Adventist Record, with Adventist Review staff, South Pacific
A Seventh-day Adventist believer was seriously injured while running for cover when a devastating storm tore through the South Pacific island-nation of Fiji over the weekend.
Joseph Talemaitoga, general secretary of the Adventist Church’s Fiji Mission, said Monday that the middle-aged man was hit by flying iron roofing on the island of Qamea while seeking shelter after the house where he was staying collapsed.
Talemaitoga described the injuries as “very serious” and said the man had required stitches.
The unidentified man was airlifted by helicopter to a hospital in Fiji’s capital, Suva, where he was recovering.
At least 21 people were killed when Cyclone Winston battered Fiji with heavy rainfall and winds of more than 200 miles an hour (320 kilometers an hour). The Saturday night storm is the most powerful to have hit Fiji in living memory.
Initial information from pastors indicates that a number of church buildings and schools suffered “pretty bad” damage, and several were completely destroyed, Talemaitoga said.
The Adventist Church has about 25,000 members worshiping in 260 congregations across Fiji.
The church owns Vatuvonu Adventist College, three elementary schools and a number of churches on Fiji’s second-biggest island, Vanua Levu, which bore the brunt of the storm. But details were few Monday about how badly the buildings might have been damaged. Local church leaders earlier said that teachers at Vatuvonu Adventist College were forced to seek shelter in classrooms during the storm because of damage to staff houses.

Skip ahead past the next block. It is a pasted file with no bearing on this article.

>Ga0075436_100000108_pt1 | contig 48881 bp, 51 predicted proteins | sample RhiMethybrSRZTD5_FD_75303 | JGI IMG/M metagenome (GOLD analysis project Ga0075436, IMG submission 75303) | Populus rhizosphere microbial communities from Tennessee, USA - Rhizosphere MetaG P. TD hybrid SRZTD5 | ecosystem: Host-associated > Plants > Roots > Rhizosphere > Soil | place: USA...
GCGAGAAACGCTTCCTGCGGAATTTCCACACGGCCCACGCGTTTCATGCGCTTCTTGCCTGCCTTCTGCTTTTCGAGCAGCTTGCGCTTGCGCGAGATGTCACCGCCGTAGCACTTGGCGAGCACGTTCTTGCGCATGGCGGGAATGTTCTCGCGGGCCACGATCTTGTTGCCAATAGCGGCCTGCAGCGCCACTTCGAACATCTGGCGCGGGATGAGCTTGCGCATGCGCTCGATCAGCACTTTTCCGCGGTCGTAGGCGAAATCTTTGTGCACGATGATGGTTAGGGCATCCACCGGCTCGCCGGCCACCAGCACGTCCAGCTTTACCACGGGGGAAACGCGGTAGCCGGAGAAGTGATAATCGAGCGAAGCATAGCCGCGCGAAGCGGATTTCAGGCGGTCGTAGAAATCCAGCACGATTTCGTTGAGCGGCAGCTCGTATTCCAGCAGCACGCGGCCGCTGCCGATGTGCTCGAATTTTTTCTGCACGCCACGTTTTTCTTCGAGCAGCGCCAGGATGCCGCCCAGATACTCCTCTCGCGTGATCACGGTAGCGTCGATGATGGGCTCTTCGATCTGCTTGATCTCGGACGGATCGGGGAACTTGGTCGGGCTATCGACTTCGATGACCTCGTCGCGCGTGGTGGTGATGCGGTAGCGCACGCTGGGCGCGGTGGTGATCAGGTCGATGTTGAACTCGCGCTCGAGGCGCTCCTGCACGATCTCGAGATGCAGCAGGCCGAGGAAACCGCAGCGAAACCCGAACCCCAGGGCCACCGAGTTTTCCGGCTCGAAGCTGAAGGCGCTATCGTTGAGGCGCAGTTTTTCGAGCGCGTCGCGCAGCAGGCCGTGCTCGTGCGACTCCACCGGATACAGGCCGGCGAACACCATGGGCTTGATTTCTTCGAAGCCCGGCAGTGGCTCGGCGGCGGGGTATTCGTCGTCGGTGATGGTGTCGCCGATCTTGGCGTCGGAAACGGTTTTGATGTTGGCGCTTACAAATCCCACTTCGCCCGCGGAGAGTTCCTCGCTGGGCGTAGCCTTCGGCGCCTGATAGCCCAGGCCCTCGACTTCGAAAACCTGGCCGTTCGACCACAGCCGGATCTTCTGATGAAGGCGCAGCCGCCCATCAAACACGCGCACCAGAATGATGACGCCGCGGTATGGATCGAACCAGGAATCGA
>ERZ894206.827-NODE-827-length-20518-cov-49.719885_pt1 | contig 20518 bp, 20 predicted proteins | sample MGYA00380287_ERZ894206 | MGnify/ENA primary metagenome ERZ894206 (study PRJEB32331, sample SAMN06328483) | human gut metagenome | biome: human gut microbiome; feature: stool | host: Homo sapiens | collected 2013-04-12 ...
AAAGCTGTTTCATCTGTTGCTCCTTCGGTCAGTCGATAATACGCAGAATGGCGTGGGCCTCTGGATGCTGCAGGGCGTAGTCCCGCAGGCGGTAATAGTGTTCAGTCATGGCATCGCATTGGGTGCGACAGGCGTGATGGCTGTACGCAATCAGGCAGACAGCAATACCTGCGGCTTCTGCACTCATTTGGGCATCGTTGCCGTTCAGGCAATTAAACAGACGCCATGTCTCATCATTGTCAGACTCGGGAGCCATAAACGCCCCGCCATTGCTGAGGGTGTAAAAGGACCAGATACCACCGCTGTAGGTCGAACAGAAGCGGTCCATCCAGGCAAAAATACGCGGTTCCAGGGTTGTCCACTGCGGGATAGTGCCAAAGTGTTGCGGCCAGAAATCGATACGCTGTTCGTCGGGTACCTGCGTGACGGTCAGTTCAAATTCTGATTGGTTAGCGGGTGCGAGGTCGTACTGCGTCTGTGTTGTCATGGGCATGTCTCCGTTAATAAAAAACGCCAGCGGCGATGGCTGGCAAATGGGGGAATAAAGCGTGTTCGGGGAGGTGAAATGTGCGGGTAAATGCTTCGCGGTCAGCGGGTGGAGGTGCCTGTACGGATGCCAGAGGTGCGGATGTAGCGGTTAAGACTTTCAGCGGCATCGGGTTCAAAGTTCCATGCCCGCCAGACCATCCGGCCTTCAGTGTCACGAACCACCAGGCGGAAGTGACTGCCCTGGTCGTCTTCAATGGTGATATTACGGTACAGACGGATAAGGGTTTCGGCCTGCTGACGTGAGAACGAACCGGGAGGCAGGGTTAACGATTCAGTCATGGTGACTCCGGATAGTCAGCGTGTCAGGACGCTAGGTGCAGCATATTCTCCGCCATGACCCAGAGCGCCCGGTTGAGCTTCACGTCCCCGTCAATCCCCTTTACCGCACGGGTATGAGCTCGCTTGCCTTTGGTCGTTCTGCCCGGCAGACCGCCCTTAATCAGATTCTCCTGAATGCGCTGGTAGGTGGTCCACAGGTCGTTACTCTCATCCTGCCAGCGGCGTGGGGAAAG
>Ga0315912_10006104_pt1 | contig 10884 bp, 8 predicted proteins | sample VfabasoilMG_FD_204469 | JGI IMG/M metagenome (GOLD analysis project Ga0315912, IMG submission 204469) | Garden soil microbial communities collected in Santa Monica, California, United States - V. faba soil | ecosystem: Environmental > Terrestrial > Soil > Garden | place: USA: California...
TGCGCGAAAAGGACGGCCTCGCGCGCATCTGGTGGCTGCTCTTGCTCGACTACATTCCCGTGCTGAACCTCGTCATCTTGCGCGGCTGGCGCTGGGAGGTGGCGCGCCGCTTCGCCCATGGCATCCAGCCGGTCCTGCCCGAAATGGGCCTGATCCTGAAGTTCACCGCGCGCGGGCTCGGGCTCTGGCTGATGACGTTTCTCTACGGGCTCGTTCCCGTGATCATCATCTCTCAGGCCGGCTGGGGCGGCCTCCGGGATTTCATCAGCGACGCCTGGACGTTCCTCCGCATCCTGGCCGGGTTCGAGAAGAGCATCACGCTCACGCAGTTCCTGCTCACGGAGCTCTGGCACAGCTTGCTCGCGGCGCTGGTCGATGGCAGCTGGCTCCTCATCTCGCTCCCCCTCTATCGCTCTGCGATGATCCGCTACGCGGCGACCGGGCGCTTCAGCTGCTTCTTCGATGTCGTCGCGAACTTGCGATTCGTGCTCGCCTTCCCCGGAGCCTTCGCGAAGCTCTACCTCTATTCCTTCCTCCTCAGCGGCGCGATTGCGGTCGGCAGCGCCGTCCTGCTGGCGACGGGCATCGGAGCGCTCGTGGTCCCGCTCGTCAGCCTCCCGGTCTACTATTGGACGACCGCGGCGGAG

Buildings on the recently constructed campus of Fulton University College, located on the outskirts of Nadi on Fiji’s main island, escaped the storm undamaged.
The Adventist Development and Relief Agency was distributing emergency aid, including 1,000 water containers, soap, water purification tablets, first aid kits, and other hygiene and sanitation items.
Read: ADRA Distributes Aid After Record Storm Batters Fiji
Despite the devastation, Talemaitoga said people were still smiling.
“They are bearing up,” he said. “Life has to go on.”
Church members were helping with a countrywide clean-up effort.
“It’s a great feeling to know that church members are ready and willing to take time off work and volunteering, men and women, to come and do whatever needs to be done,” Talemaitoga said. “We are grateful to everyone from across the South Pacific region for their prayers and support.”